I think that the most basic challenge is being present, not just being present with God, but also being present with others, and even being present with ourselves. Even in ordinary conversations we have to recall ourselves to the present moment. The simple truth is that, by virtue of our human frailty, we can’t be radically present all of the time. That is an attribute of God, not of humankind.
Were Adam and Eve always living in the present moment before the Fall? I rather think not, or Eve wouldn’t have misquoted God when talking with the devil.[iv] It is that human weakness the devil banked on, when he asked, “Did God say?”[v] The only safe thing that Eve could have said, was “Be gone, Satan! (hypagay satana…  [upage( satana/.)[vi] There! Just there, we might drift off from being present and chase that old black weasel down the hole.
The first step in prayer is being present; being consciously present with God, and being consciously living in the present moment. “If we do not live life consciously…we may not be living at all.”[vii]
The second step in prayer is not talking, but listening to what God is saying to you in your daily reading of the Psalms, and in the rest of His word. Prayer is a dialogue, and God really should get to speak first, and in truth He is always speaking, and the only question is are we present, aware, and listening?
The third step in prayer is responding to Him in prayer on the basis of what He has said to you. This brings to the fore the discipline of personal Lectio Divina; Read, Reflect, Respond, and Rest.
The fourth step in prayer is bringing to Him the concerns of the heart. It is here that old habits frequently prevail. We often focus on our list of concerns and in doing so we begin to slip away from the Presence. Those concerns, those intercessions, are actually something we do together with the Holy Spirit. The Quaker Douglas Steere points out that it is the Holy Spirit who brings to mind the things that we feel led to pray for; they are in effect not just our concerns, but they are the concerns of the Holy Spirit. Here remember the doctrine of the Trinity! It is not merely the Holy Spirit who brings these concerns to our minds; it is Christ the Intercessor, who through the office of the Holy Spirit, is praying through us to God the Father.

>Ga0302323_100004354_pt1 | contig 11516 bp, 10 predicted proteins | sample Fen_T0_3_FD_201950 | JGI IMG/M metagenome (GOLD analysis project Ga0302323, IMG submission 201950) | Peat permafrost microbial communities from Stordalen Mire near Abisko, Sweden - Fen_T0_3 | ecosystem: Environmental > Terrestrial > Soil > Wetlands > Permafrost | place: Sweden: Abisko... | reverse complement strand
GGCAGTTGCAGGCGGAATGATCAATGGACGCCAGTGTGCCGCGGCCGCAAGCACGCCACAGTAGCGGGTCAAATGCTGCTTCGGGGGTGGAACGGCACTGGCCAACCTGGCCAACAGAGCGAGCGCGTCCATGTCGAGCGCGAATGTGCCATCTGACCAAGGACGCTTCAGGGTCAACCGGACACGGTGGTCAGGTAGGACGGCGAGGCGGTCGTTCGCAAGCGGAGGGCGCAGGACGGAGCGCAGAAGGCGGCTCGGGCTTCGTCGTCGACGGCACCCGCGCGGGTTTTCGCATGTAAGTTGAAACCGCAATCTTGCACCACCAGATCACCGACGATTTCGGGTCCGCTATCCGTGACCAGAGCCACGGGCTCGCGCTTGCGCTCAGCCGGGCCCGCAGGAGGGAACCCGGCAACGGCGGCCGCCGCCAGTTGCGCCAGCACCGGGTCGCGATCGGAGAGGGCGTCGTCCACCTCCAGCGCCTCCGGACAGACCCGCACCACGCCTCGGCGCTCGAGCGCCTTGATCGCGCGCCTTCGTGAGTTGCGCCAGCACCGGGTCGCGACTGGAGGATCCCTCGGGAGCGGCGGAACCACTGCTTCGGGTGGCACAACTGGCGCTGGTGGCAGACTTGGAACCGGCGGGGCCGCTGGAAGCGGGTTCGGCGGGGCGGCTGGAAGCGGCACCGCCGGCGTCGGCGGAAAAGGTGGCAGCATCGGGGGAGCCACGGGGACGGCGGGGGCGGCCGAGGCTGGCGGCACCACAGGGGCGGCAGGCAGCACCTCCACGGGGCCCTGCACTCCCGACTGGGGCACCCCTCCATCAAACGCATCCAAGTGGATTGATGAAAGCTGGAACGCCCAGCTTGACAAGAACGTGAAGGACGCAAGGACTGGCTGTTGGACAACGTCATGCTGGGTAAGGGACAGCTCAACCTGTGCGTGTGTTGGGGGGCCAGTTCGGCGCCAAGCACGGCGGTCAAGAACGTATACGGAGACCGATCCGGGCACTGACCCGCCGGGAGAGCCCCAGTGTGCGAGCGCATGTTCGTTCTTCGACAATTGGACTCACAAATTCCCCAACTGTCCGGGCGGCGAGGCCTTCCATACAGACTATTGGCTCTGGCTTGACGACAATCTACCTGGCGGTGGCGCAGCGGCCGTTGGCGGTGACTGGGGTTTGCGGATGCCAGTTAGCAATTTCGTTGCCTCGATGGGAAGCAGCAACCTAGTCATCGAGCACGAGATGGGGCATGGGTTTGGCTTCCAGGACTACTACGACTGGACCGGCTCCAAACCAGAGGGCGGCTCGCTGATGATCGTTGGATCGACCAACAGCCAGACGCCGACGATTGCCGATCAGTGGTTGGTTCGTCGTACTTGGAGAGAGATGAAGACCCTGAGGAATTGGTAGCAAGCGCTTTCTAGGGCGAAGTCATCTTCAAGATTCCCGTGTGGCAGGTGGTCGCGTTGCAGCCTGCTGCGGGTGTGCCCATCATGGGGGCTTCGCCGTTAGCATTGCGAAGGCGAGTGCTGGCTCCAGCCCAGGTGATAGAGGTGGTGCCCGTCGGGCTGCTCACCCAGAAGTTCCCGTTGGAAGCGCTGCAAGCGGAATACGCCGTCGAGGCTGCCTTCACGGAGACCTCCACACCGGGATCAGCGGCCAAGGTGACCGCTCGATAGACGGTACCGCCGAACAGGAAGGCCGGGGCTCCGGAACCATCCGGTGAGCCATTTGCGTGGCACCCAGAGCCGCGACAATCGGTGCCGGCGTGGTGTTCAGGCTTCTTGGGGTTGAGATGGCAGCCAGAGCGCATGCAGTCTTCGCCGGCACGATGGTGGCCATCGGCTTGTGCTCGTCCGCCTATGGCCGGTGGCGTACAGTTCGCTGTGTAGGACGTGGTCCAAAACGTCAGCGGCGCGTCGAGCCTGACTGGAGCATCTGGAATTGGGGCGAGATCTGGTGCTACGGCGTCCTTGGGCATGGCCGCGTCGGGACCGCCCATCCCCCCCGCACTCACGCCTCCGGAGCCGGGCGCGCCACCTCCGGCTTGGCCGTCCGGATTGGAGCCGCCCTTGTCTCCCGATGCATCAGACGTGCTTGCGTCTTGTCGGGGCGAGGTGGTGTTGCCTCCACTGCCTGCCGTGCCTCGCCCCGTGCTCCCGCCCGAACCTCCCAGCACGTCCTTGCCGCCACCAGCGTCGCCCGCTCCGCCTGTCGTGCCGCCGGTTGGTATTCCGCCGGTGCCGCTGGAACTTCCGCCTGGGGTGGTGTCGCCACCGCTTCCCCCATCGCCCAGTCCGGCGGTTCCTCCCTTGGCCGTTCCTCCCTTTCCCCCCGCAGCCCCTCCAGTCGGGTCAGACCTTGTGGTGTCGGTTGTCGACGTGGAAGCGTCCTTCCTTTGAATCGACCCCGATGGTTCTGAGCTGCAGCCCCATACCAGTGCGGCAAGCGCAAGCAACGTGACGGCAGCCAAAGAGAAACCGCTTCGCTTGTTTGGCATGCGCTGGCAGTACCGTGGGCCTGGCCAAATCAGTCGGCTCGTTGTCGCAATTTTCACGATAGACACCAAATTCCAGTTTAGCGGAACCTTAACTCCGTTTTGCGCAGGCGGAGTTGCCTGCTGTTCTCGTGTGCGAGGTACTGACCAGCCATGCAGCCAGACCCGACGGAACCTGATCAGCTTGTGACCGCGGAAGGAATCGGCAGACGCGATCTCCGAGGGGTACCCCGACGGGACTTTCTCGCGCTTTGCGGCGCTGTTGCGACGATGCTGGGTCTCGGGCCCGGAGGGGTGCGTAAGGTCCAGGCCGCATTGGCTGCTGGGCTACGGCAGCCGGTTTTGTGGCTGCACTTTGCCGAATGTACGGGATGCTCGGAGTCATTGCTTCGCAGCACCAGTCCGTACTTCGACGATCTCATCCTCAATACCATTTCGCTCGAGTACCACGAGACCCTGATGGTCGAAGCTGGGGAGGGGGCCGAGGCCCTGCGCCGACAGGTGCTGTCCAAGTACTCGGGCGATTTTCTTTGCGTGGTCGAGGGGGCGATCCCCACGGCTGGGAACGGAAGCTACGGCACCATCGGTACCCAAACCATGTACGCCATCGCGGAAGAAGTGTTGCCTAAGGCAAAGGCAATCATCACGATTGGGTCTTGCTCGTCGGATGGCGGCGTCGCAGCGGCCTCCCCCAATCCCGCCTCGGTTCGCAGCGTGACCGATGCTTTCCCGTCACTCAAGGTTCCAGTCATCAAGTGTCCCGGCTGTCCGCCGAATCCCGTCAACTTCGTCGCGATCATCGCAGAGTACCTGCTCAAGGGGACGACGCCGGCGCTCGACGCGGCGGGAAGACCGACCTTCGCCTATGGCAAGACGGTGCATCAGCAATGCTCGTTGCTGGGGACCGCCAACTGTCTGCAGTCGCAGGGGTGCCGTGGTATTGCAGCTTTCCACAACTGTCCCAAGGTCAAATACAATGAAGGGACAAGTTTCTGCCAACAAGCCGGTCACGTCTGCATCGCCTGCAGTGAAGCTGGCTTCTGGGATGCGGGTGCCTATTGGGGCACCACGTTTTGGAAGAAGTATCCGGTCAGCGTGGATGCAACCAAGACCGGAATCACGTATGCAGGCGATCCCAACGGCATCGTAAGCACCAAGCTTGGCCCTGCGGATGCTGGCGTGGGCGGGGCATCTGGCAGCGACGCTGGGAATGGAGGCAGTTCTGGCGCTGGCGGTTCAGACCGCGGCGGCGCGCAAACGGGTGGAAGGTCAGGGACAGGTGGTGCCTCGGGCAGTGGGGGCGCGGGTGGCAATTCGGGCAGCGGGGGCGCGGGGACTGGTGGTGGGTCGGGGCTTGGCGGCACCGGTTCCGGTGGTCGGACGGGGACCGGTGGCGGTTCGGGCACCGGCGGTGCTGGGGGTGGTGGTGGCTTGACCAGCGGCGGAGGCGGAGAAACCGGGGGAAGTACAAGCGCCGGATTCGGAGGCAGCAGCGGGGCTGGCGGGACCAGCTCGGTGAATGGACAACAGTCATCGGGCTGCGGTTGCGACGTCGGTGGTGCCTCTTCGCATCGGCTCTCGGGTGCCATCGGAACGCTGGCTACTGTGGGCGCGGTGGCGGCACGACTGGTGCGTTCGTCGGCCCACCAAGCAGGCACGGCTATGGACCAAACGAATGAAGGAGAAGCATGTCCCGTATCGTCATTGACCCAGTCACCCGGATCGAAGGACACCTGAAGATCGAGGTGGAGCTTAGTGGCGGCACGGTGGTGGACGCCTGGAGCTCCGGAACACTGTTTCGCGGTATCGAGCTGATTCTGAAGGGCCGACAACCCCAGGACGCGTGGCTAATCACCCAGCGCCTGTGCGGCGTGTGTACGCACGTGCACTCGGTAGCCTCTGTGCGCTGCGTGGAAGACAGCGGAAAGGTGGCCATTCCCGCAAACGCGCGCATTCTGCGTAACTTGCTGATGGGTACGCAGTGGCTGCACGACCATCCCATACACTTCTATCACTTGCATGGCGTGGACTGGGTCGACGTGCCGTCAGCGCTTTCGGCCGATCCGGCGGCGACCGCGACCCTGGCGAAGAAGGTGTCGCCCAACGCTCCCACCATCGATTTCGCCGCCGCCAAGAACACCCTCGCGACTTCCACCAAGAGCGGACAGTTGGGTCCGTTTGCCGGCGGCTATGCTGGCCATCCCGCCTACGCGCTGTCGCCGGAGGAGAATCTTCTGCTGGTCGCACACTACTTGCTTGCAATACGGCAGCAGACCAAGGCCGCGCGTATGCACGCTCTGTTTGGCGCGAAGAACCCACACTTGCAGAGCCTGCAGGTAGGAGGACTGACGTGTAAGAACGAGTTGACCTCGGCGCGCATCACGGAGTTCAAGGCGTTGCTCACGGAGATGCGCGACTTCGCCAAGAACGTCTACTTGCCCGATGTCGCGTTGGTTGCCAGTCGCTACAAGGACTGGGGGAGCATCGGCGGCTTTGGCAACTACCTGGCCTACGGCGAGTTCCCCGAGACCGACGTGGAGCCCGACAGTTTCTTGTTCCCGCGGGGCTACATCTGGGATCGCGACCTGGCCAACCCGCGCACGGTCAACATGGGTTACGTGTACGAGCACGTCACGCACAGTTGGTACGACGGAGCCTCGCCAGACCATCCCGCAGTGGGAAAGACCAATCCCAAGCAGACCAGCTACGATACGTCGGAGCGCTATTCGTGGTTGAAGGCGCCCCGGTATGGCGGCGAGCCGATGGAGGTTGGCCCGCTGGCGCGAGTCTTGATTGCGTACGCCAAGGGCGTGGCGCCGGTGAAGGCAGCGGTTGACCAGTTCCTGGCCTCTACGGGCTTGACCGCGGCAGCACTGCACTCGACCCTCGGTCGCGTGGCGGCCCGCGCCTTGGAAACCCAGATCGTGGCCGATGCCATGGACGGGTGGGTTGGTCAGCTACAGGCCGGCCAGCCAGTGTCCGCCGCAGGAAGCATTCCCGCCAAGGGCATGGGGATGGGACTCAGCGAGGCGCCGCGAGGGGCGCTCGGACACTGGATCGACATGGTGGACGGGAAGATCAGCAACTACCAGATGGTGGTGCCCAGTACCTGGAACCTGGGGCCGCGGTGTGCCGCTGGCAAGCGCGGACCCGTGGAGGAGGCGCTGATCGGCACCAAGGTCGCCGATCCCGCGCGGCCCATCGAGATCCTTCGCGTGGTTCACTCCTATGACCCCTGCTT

I have prayed for some people on my prayer list a very long time with no results that I can see. Just because I can’t see the result now, means nothing. I may never see the result of my prayers until I see God face to face. When you are concerned enough to pray for someone, to even persist a long time; know that the Holy Spirit not only moves you to pray, but undergirds your persistent prayer. Steere, points out,
Before we begin to pray, we may know that the love of the One who is actively concerned in awakening each life to its true center is already lapping at the shores of that life.  Such prayer is only cooperation with God’s active love in besieging the life or new areas of the life of another, or of a situation.[viii]

The same principle of actively being present is true for corporate prayer as well as individual prayer, and neither corporate prayer nor individual prayer can stand alone. Christians were not meant to be one legged warriors; both individual and corporate prayer are necessary for a balanced prayer life.

[i] Joan Chittister, The Rule of St. Benedict: Insights for the Ages, (New York: Crossroad, 1997), p. 178
[ii] The Rule of St. Benedict, Chapter 19
[iii] Philippians 3:1
[iv] Genesis 3:2-3  "We may eat of the fruit of the trees in the garden,  3 but God said, 'You shall not eat of the fruit of the tree that is in the midst of the garden, neither shall you touch it, lest you die.'"
[v] Genesis 3:1
[vi]Matthew 4:10
[vii] Chittister, p. 19
[viii] Douglas Steere, ed. Foster, Devotional Classics, p. 89

Copyright © 2015 Robin P. Smith